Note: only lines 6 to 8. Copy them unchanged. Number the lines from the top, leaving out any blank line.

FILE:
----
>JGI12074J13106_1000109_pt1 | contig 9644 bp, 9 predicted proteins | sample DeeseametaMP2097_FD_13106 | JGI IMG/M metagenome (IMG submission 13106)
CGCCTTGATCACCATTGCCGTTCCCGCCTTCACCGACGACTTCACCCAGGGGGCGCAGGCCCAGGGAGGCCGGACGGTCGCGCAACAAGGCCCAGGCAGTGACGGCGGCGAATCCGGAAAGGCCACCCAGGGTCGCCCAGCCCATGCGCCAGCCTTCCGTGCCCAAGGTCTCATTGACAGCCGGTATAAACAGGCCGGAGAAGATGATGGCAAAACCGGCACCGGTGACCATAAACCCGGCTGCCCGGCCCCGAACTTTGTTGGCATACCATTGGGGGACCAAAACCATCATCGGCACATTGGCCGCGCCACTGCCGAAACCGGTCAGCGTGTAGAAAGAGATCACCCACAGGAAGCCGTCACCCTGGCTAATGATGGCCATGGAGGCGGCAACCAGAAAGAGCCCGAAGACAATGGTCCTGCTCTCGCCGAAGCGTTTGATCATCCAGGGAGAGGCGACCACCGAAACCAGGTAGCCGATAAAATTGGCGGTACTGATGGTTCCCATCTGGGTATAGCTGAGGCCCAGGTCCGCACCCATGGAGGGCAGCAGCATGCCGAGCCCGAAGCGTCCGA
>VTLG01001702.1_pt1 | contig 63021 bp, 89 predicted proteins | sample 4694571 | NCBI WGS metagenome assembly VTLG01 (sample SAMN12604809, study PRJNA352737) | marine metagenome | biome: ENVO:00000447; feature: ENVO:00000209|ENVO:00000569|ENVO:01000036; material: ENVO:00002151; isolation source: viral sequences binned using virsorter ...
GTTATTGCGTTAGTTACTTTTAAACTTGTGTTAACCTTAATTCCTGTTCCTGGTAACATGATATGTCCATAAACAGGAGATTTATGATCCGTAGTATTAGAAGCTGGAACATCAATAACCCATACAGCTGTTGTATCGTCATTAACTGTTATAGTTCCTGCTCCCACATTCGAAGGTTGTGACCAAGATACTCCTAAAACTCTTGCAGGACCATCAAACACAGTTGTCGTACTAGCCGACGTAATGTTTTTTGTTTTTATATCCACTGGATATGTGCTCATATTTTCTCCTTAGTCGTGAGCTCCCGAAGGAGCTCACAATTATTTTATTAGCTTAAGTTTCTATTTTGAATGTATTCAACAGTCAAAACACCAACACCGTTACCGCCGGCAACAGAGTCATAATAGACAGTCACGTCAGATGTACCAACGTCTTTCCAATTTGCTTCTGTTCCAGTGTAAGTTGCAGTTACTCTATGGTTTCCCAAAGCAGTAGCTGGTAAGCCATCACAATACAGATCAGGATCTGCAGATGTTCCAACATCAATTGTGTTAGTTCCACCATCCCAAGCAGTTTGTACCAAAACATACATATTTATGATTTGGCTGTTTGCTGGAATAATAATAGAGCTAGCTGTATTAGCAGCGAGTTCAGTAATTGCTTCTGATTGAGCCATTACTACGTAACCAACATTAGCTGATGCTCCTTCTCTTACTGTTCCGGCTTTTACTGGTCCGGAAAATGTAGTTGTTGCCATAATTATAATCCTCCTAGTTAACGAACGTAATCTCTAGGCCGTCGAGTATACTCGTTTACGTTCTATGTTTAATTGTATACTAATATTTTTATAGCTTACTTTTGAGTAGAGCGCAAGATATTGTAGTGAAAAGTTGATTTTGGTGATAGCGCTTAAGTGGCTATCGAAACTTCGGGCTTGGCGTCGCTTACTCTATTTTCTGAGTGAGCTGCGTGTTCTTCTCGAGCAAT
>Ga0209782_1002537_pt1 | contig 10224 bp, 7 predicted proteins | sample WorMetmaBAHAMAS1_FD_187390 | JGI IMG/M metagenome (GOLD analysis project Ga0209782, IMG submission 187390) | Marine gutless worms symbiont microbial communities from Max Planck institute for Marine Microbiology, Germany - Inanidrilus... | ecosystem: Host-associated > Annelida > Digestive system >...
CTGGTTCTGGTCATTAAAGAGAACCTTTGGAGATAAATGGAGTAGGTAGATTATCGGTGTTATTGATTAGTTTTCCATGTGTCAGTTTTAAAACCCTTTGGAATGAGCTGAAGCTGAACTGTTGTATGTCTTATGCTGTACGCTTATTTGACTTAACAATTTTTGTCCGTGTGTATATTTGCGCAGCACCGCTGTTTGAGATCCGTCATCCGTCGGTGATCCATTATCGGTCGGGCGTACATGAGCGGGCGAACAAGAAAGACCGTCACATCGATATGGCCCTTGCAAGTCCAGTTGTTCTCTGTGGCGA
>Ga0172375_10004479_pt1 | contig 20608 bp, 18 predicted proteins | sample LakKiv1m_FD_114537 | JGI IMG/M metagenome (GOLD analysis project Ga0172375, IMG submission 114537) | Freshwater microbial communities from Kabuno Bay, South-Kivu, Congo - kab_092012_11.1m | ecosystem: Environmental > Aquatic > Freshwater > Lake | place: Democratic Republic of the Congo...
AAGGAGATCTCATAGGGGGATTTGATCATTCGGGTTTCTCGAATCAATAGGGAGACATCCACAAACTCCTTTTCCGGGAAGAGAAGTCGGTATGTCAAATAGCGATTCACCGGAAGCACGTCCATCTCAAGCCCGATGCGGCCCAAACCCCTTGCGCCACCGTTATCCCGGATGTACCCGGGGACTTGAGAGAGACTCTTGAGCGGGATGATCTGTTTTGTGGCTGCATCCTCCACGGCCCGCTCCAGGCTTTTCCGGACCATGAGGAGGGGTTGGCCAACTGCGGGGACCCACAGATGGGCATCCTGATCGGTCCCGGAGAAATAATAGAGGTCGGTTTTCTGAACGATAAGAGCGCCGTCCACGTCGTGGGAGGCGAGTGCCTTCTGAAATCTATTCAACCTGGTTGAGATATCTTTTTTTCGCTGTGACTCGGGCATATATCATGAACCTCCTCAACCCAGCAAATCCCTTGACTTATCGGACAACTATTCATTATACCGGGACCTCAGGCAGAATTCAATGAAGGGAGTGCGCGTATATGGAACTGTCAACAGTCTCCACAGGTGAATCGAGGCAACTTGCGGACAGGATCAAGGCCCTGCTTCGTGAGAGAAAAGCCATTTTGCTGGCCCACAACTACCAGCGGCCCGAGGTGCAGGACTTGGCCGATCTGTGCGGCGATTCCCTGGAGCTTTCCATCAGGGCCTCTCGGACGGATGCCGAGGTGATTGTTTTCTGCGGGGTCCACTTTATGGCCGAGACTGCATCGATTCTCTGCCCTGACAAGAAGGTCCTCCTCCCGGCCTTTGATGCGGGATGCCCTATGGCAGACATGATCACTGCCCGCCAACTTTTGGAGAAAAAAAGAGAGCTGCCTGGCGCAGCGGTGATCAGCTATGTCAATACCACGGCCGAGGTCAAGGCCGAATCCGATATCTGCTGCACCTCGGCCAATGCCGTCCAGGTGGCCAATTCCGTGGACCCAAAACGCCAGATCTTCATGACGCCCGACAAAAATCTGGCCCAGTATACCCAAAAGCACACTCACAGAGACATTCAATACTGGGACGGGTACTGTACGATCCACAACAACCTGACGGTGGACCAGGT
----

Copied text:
CTGGTTCTGGTCATTAAAGAGAACCTTTGGAGATAAATGGAGTAGGTAGATTATCGGTGTTATTGATTAGTTTTCCATGTGTCAGTTTTAAAACCCTTTGGAATGAGCTGAAGCTGAACTGTTGTATGTCTTATGCTGTACGCTTATTTGACTTAACAATTTTTGTCCGTGTGTATATTTGCGCAGCACCGCTGTTTGAGATCCGTCATCCGTCGGTGATCCATTATCGGTCGGGCGTACATGAGCGGGCGAACAAGAAAGACCGTCACATCGATATGGCCCTTGCAAGTCCAGTTGTTCTCTGTGGCGA
>Ga0172375_10004479_pt1 | contig 20608 bp, 18 predicted proteins | sample LakKiv1m_FD_114537 | JGI IMG/M metagenome (GOLD analysis project Ga0172375, IMG submission 114537) | Freshwater microbial communities from Kabuno Bay, South-Kivu, Congo - kab_092012_11.1m | ecosystem: Environmental > Aquatic > Freshwater > Lake | place: Democratic Republic of the Congo...
AAGGAGATCTCATAGGGGGATTTGATCATTCGGGTTTCTCGAATCAATAGGGAGACATCCACAAACTCCTTTTCCGGGAAGAGAAGTCGGTATGTCAAATAGCGATTCACCGGAAGCACGTCCATCTCAAGCCCGATGCGGCCCAAACCCCTTGCGCCACCGTTATCCCGGATGTACCCGGGGACTTGAGAGAGACTCTTGAGCGGGATGATCTGTTTTGTGGCTGCATCCTCCACGGCCCGCTCCAGGCTTTTCCGGACCATGAGGAGGGGTTGGCCAACTGCGGGGACCCACAGATGGGCATCCTGATCGGTCCCGGAGAAATAATAGAGGTCGGTTTTCTGAACGATAAGAGCGCCGTCCACGTCGTGGGAGGCGAGTGCCTTCTGAAATCTATTCAACCTGGTTGAGATATCTTTTTTTCGCTGTGACTCGGGCATATATCATGAACCTCCTCAACCCAGCAAATCCCTTGACTTATCGGACAACTATTCATTATACCGGGACCTCAGGCAGAATTCAATGAAGGGAGTGCGCGTATATGGAACTGTCAACAGTCTCCACAGGTGAATCGAGGCAACTTGCGGACAGGATCAAGGCCCTGCTTCGTGAGAGAAAAGCCATTTTGCTGGCCCACAACTACCAGCGGCCCGAGGTGCAGGACTTGGCCGATCTGTGCGGCGATTCCCTGGAGCTTTCCATCAGGGCCTCTCGGACGGATGCCGAGGTGATTGTTTTCTGCGGGGTCCACTTTATGGCCGAGACTGCATCGATTCTCTGCCCTGACAAGAAGGTCCTCCTCCCGGCCTTTGATGCGGGATGCCCTATGGCAGACATGATCACTGCCCGCCAACTTTTGGAGAAAAAAAGAGAGCTGCCTGGCGCAGCGGTGATCAGCTATGTCAATACCACGGCCGAGGTCAAGGCCGAATCCGATATCTGCTGCACCTCGGCCAATGCCGTCCAGGTGGCCAATTCCGTGGACCCAAAACGCCAGATCTTCATGACGCCCGACAAAAATCTGGCCCAGTATACCCAAAAGCACACTCACAGAGACATTCAATACTGGGACGGGTACTGTACGATCCACAACAACCTGACGGTGGACCAGGT